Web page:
Jenny pursed her lips and shook her head, unconvinced,

“But why more?” she insisted. “Haven’t we got enough cleared land already?”

The Old Man looked at Malcolm, who shrugged and swallowed. It was his turn to explain in slow and simple terms.

“Well, the South 600 and the Soak Paddock have both pretty much gone to salt, Jen,” he told her patiently. “If we’re going to keep our sheep numbers up, we need more pasture.”

“And after a couple of years we’ll put a crop in, see?” The Old Man added.

Jenny thought for some time, imagining the screaming of the chainsaws, smelling the tractor’s diesel fumes mingling with fresh-ripped dirt and the high sweet scent of tree-sap. In her mind’s eye she saw the bright yellow petals of a donkey orchid mashed into a caterpillar track. She heard the revving of massive engines and felt the earth-shock as a taproot cracked.

“No, that’s crazy!” she told them all. They all looked at her, of course, as though she was the crazy one. There was something in the corners of her eyes they hadn’t seen before, and instinctively they disliked it.

“A couple of paddocks become salt-degraded, and your solution is to clear the last bit of bushland… That’s just ridiculous, when it was clearing so much land that caused the salt problem in the first place.”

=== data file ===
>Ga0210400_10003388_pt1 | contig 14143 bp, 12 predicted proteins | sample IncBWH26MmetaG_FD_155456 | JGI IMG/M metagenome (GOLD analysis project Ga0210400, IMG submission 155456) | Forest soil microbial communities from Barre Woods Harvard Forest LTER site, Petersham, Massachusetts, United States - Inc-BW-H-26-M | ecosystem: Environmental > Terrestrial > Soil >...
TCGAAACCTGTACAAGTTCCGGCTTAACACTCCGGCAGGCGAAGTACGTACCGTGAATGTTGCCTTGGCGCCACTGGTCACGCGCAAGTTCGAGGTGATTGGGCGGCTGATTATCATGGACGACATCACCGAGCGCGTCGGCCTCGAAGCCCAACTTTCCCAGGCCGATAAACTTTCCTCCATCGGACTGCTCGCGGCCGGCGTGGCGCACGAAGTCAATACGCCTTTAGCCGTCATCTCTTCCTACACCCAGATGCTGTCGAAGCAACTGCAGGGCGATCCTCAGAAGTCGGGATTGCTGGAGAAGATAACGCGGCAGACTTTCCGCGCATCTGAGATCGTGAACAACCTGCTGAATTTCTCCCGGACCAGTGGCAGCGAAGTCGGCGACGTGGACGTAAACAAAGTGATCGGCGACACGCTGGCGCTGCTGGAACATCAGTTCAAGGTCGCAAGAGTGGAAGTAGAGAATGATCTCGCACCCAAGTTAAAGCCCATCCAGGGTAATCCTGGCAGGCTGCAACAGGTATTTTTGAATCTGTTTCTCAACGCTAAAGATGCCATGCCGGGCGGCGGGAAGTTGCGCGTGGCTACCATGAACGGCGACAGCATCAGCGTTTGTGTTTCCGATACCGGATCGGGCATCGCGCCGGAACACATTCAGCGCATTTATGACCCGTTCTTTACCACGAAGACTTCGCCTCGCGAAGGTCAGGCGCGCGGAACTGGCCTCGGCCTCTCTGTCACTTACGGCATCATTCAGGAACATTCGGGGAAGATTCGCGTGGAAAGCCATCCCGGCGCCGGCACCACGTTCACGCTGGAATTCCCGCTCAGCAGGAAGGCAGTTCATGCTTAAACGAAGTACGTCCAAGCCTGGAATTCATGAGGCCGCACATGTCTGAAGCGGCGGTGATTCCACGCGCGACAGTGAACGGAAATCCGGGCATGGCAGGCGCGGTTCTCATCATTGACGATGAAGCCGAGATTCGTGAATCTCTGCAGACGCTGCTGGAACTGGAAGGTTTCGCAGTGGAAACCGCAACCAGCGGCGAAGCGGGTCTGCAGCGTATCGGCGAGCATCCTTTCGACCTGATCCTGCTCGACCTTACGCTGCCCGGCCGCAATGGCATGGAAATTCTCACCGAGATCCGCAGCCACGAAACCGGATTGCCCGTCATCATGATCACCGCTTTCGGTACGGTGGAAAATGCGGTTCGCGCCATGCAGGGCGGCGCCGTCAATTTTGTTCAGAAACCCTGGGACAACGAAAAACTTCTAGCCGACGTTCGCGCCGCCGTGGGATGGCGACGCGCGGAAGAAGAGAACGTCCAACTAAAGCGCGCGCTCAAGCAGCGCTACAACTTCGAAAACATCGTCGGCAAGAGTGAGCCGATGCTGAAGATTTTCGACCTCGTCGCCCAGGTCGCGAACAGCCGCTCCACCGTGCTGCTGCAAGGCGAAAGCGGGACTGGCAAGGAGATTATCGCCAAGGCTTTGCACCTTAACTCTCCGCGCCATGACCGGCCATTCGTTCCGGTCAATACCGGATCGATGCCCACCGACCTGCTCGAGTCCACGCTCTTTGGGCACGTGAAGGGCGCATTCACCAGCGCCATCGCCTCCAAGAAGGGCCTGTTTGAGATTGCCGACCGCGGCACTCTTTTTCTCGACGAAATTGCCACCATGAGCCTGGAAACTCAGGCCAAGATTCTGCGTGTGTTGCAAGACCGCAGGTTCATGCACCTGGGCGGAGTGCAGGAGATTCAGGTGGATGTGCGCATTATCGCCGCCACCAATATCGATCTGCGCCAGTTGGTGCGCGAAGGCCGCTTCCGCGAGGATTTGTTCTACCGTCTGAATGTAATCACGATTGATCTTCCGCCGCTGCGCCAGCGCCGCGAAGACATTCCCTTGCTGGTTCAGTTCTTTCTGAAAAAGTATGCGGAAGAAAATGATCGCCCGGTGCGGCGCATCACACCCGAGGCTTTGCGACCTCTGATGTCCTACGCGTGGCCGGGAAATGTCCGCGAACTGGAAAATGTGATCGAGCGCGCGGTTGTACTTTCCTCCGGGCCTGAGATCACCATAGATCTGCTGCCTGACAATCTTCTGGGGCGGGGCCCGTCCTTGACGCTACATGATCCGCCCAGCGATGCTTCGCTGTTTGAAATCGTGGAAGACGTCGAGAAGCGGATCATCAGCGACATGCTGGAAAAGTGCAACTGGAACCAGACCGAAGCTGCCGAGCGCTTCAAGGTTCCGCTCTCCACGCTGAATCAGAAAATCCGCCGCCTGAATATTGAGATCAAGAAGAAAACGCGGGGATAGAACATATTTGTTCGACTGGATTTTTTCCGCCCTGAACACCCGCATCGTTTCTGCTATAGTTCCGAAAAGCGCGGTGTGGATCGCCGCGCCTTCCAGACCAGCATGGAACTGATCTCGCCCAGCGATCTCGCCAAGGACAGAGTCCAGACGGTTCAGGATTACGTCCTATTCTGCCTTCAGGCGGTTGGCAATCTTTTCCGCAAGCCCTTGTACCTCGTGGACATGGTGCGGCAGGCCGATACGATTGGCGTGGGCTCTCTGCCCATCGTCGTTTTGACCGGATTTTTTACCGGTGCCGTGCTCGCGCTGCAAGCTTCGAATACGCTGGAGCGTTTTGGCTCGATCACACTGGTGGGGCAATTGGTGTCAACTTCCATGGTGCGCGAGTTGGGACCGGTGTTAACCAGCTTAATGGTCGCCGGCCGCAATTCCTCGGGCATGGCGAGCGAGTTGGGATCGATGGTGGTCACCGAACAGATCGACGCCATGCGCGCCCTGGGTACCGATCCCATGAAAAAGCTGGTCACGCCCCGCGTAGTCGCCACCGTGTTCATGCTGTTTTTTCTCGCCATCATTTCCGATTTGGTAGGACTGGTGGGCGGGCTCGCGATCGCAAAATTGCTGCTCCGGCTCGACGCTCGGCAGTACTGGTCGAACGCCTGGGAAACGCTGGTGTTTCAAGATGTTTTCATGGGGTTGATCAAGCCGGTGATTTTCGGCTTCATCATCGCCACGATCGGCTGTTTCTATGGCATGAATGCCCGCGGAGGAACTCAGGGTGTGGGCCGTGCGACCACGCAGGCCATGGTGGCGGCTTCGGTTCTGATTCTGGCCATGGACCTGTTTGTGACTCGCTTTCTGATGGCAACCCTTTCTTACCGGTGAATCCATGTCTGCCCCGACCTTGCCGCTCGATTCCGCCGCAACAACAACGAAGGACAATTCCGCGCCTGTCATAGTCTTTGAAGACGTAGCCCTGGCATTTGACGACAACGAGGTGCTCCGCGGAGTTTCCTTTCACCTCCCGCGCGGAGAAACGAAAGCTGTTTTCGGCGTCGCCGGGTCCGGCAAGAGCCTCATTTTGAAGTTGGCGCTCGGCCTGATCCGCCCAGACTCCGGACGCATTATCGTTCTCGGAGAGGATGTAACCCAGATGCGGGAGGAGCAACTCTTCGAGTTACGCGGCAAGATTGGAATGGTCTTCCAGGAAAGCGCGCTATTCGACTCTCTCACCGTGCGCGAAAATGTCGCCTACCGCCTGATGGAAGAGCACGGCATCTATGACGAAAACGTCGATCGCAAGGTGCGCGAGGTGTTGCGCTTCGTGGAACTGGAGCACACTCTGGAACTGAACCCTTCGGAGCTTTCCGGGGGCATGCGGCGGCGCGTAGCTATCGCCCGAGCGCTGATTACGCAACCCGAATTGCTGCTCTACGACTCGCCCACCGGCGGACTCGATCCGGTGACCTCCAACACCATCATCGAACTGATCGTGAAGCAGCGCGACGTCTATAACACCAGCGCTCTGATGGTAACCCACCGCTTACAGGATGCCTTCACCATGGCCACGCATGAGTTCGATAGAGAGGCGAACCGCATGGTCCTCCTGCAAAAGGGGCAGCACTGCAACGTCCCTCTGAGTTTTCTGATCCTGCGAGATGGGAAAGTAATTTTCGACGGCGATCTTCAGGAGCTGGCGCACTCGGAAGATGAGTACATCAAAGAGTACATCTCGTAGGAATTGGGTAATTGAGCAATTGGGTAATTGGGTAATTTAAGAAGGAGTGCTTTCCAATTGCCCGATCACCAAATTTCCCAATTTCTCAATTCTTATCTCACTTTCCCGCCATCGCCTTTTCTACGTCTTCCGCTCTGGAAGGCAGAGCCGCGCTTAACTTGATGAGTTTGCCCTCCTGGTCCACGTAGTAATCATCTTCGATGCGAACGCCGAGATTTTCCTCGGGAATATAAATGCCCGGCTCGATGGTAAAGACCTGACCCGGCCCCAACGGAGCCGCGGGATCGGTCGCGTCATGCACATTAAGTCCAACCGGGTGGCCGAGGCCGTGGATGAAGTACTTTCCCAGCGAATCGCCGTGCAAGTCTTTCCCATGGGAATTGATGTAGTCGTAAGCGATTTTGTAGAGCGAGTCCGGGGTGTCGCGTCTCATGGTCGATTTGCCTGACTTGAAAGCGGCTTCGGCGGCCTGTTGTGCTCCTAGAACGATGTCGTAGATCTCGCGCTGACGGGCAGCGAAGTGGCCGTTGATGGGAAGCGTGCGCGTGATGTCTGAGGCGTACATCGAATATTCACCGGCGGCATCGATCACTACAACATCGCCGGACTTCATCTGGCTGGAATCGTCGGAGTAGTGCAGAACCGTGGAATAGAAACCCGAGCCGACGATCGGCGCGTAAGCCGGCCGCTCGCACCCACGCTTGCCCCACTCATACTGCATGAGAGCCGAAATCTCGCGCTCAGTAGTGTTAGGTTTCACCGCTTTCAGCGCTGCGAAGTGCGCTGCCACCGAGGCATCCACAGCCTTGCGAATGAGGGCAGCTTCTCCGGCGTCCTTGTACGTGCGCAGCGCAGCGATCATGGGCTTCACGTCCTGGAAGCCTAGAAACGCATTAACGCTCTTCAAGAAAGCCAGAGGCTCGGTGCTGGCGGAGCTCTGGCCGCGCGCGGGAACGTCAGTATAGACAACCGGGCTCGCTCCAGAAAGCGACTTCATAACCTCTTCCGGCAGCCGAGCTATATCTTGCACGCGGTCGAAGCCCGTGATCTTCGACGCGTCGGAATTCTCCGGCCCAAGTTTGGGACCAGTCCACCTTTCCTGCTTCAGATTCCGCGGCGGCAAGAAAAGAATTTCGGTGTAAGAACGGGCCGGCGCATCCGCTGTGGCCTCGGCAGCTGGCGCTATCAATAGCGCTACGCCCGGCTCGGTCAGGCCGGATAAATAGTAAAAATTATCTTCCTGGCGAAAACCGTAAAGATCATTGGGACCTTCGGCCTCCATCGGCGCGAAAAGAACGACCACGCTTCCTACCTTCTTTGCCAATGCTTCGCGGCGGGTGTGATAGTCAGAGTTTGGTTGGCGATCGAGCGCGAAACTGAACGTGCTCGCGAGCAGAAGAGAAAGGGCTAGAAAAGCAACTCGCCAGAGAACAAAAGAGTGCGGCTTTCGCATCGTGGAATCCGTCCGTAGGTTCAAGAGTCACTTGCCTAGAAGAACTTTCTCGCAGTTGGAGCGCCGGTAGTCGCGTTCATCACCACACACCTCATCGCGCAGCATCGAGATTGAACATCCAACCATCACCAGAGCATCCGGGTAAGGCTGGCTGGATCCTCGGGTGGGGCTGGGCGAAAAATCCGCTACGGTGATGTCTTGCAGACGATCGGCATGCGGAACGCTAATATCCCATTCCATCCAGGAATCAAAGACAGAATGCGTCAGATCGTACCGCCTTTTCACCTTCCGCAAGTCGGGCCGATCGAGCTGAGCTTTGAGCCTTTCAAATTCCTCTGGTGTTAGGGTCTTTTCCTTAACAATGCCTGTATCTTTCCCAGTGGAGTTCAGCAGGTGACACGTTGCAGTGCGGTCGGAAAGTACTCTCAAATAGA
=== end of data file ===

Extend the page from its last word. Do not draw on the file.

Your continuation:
For a moment there was silence. The Old Man took several long quavering breaths through his nose and, recognising this signal, Pat spoke up. “I think the men know what they are doing, don’t you, Jenny? I think they know best.”

There was another long silence as the family waited for Jenny’s reply. Together they had weathered droughts and floods and falling prices, rust in the wheat and dust in the wool. They had survived the sundry medical emergencies that were to be expected on a farm, pulled together in all the dark days. But this was, for them, a new kind of crisis. Jenny felt it keenly, felt herself a mutineer, a traitor. The weight of years spent deferring to dubious authority was shifting, upsetting the equilibrium they had always managed to maintain. She knew that now, quite suddenly, she had become the fulcrum. She was the tipping point.

“You’re right,” she said. “It’s men’s business. They know best.”

The relief in the dining room was palpable. The crystal glasses had been on the point of ringing with the friction and the tension in the air. Now The Old Man downed the remnants of his can of beer and clapped his hands and clasped them together with a smile.

“I think it’s cheque time!” He reached behind his chair for the cracked old leather satchel in which the farm’s most important documents were kept. Malcolm had already cleared a space on the tablecloth for the cheque book, the ledger, and The Old Man’s fountain pen. These items were laid out with almost reverential precision. The Old Man tapped a glass with his spoon.

“I now declare the Annual General Meeting of the Morgan Family Trust open.” He recited the words like a magic spell that conjured up his favourite game.

He peered at each of them in turn, announced “All Shareholders in the Trust are present” and made a florid note in the ledger. Jenny fought back a grin when she realised that The Old Man had actually counted them.